US News & World Report recently ranked the Mediterranean diet as the best overall diet six years in a row. It was also awarded as the best overall plant-based diet.
Adopting this style of eating is healthy for many reasons. Those who follow the diet's basic principles lose a lot more than weight; they also reduce inflammation, blood pressure, and LDL cholesterol.
The best part? Dieters are anything but deprived; they can choose from a wide array of delicious, satisfying foods.
Following the Mediterranean Diet
The Mediterranean diet centers around fresh plant foods—as much as a pound of day of veggies and fruit.
In addition, followers enjoy:
- whole grains
- olive oil
Poultry and dairy products can be enjoyed in moderation—along with red wine.
- Choose whole grain breads, cereals and pastas.
- Eat two servings of fish a week.
- Use spices and herbs to flavor your food instead of salt.
- Cook with olive oil instead of butter. Don't overdo it, though: each tablespoon contains about 120 calories.
Benefits of the Mediterranean Diet
Research shows that when it comes to heart health, a diet high in vegetable fat may be dramatically preferable to a low-fat diet.
In 2018, a review of 29 studies that looked at almost 13 million people found that those who followed the Mediterranean diet had a lower risk of:
- cardiovascular disease
- coronary heart disease
- heart attack
- Type 2 diabetes
- overall cancer occurrences
- neurodegenerative diseases
Researchers believe the benefits of the diet stem from its emphasis on monounsaturated fats (from avocado, fish, and olive oil) as well as its high fiber, which slows digestion and prevents blood sugar spikes.
A review of studies shows that overweight people who adopted this style of eating lost between 5 and 18 pounds over a period ranging from one to two year.
Those who incorporated exercise into their routine are the ones who lost the most weight.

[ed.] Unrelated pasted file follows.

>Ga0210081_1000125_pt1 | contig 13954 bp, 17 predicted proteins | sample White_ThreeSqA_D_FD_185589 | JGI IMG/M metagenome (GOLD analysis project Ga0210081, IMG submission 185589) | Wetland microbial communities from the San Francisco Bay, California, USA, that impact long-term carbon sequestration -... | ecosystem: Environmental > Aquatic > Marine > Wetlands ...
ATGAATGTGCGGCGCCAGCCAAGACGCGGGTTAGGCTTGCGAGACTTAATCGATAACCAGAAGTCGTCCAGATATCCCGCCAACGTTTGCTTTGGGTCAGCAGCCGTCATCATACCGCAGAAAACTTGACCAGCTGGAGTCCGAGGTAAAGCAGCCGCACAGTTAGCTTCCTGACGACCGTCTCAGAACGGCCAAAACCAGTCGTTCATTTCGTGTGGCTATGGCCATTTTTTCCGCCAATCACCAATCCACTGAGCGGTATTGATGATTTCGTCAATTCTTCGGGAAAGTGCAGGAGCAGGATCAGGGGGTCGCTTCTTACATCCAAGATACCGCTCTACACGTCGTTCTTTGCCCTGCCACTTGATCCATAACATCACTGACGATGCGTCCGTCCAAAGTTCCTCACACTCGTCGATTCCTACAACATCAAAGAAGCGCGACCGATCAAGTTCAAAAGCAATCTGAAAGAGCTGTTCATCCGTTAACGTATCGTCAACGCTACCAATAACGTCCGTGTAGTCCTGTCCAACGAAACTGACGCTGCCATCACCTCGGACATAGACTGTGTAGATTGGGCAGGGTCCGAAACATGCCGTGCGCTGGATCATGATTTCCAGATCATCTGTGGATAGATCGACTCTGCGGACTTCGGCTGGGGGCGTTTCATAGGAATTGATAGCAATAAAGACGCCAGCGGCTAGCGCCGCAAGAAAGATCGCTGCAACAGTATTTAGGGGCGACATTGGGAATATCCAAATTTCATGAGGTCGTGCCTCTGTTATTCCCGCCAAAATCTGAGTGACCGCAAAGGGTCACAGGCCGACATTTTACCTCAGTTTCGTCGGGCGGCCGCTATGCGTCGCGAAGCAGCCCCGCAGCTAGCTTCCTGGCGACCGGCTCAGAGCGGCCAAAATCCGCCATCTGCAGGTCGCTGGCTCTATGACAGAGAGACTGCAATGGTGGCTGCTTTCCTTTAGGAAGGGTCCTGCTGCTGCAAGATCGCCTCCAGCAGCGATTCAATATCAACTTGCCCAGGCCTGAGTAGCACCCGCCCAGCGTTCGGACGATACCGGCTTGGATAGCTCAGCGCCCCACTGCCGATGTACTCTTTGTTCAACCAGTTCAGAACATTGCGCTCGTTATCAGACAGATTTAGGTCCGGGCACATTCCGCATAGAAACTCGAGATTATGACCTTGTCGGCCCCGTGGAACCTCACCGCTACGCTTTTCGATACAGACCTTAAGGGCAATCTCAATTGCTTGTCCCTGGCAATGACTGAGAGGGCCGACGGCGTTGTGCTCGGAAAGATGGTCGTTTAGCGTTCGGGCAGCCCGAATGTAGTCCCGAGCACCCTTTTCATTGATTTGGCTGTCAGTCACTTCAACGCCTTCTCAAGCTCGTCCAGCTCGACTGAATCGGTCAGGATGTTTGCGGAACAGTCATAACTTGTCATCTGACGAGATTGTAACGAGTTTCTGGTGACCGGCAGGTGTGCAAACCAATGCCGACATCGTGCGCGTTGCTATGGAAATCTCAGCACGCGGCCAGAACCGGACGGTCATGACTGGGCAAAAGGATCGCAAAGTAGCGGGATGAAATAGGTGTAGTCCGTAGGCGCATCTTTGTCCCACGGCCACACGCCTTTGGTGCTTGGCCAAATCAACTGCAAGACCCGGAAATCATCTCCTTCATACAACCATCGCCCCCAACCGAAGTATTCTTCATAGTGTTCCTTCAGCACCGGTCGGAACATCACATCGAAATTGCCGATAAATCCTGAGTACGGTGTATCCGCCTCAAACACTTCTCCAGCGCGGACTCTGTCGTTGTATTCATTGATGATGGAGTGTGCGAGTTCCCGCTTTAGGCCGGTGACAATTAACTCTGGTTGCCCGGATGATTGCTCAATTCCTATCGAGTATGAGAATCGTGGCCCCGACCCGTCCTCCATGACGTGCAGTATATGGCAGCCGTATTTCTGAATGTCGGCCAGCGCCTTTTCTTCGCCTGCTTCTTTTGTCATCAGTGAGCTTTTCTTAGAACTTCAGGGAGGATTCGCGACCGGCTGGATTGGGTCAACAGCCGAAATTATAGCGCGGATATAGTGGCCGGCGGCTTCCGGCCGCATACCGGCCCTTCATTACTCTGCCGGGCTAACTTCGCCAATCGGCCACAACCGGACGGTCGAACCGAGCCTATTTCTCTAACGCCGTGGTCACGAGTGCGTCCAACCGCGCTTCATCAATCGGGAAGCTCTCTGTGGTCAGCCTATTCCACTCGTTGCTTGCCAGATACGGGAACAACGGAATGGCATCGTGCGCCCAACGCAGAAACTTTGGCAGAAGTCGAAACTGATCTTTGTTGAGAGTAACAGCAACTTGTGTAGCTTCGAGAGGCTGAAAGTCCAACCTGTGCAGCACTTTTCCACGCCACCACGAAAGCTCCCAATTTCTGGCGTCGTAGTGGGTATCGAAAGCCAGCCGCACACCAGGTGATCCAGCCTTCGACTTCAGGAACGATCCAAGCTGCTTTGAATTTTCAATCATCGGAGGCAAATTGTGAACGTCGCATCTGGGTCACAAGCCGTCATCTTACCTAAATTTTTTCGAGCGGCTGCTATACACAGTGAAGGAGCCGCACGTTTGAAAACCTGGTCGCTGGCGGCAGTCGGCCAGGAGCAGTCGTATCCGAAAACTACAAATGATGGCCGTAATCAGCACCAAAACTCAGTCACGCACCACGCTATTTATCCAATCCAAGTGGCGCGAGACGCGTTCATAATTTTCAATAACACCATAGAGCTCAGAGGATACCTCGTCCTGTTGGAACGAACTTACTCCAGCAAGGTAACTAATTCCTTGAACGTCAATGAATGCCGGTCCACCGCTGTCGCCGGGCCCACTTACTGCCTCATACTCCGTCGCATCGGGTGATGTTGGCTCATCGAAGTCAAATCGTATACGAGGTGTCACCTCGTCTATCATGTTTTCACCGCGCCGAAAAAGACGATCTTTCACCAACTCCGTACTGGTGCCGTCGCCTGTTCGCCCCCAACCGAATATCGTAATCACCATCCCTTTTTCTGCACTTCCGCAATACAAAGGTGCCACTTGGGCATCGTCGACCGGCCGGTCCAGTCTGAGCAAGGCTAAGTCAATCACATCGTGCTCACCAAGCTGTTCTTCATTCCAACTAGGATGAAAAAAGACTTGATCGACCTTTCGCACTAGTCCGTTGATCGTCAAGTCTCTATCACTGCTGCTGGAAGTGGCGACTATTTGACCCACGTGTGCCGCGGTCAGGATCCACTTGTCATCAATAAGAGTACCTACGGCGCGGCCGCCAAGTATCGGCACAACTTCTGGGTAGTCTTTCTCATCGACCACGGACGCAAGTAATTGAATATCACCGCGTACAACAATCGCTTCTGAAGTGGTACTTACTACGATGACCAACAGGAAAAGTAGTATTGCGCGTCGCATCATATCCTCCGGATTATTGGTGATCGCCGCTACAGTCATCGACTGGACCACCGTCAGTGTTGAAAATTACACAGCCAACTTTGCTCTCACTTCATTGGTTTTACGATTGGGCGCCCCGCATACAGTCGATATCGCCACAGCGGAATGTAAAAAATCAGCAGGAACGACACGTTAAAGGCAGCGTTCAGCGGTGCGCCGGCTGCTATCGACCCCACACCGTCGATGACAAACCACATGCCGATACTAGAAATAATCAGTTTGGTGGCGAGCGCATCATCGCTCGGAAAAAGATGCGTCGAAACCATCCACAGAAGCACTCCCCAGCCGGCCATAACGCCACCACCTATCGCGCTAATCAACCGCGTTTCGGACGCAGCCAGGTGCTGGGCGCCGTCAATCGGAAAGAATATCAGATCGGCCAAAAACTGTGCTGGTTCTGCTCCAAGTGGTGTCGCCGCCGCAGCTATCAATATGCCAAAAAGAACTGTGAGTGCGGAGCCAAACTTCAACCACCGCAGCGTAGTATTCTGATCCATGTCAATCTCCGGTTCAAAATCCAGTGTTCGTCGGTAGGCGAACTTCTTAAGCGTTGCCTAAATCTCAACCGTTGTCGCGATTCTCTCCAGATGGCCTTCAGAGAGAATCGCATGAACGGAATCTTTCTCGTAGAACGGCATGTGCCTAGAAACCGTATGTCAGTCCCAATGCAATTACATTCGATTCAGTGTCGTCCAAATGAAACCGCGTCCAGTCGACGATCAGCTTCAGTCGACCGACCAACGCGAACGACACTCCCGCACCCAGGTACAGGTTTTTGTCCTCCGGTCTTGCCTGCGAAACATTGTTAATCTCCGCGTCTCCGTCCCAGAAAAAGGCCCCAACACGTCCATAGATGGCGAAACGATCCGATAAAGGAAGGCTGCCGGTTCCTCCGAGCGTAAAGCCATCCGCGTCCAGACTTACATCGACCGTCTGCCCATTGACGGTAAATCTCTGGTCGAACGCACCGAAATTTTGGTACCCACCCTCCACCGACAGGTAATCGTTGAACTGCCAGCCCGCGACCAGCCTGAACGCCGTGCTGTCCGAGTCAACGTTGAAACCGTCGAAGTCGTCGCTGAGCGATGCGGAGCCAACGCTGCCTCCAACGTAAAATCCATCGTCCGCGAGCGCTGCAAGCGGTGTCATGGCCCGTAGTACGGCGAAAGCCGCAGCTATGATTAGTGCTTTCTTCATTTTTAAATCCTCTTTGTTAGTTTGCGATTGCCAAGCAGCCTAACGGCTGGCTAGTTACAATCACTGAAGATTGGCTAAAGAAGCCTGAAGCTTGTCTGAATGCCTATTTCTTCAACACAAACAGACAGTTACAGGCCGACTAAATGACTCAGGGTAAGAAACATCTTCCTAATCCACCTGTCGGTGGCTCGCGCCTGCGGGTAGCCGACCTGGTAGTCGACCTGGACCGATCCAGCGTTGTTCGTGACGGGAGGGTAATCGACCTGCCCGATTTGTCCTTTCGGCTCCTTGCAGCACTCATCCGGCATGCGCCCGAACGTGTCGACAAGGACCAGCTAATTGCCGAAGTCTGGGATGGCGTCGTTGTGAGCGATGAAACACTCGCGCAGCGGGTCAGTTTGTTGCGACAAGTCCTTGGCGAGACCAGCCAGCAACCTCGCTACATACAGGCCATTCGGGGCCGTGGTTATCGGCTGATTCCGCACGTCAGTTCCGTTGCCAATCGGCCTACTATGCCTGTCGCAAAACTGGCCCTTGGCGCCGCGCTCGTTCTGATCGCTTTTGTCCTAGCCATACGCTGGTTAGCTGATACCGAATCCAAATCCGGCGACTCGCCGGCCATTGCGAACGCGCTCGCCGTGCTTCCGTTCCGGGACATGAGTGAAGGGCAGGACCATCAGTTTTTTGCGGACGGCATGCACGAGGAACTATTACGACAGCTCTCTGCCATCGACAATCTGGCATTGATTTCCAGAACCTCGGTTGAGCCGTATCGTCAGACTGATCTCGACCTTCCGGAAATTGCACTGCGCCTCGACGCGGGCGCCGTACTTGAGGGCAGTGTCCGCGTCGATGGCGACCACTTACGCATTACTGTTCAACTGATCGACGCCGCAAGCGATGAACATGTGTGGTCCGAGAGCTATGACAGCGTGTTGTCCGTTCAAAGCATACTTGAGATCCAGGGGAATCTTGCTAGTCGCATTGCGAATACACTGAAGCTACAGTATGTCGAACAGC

A new major clinical trial shows that 30 percent of heart attacks, strokes, and deaths from heart disease can be prevented in those at high risk by following a Mediterranean diet, rich in extra-virgin olive oil, nuts, fish, legumes, fruits and veggies, and wine.
Researchers followed 7,447 people, ages 55 to 80, who were at high risk for cardiovascular disease. People were broken into 3 groups:
- One group ate a Mediterranean diet supplemented with extra-virgin olive oil (at least 4 tablespoons a day).
- Another group followed the Mediterranean diet supplemented with a nut mix consisting of walnuts, almonds, and hazelnuts. Each day, they ate a generous handful (about a quarter cup).
- The third group ate a low-fat diet.
Of the 288 people who died during the study, 109 came from the group following the low-fat diet. Those on the Mediterranean diets were 30 percent less likely to die of a heart attack or stroke.
In fact, the results were so clear that researchers ended the study early for ethical reasons.
This research is part of a larger project called PREDIMED— a multi-center trial conducted between 2003 and 2011 to study the Mediterranean diet’s effect on cardiovascular disease.
Stress and PTSD
Researchers at Brigham and Women’s Hospital and the Harvard T.H. Chan School of Public Health found that women who followed the Mediterranean diet were less likely to experience post-traumatic stress disorder (PTSD) than those who ate more red and processed meats.
PTSD occurs when a person has difficulty in recovering from having experienced or witnessed traumatic events. Not all people exposed to traumatic events develop PTSD.
Findings suggest that a healthy gut microbiome supported by the Mediterranean diet may contribute to a more modulated stress response.
Fiber and omega-3 essential fatty acids, key components of the Mediterranean diet, reduce inflammation (a risk factor for PTSD) and support the gut microbiome.
The gut microbiome, in turn, influences the responses of the amygdala, the region of the brain that processes fear.
Certain beneficial gut bacteria are well-supported by foods found in the Mediterranean diet, including:
- fish and other seafood
- fiber-rich fruits and vegetables: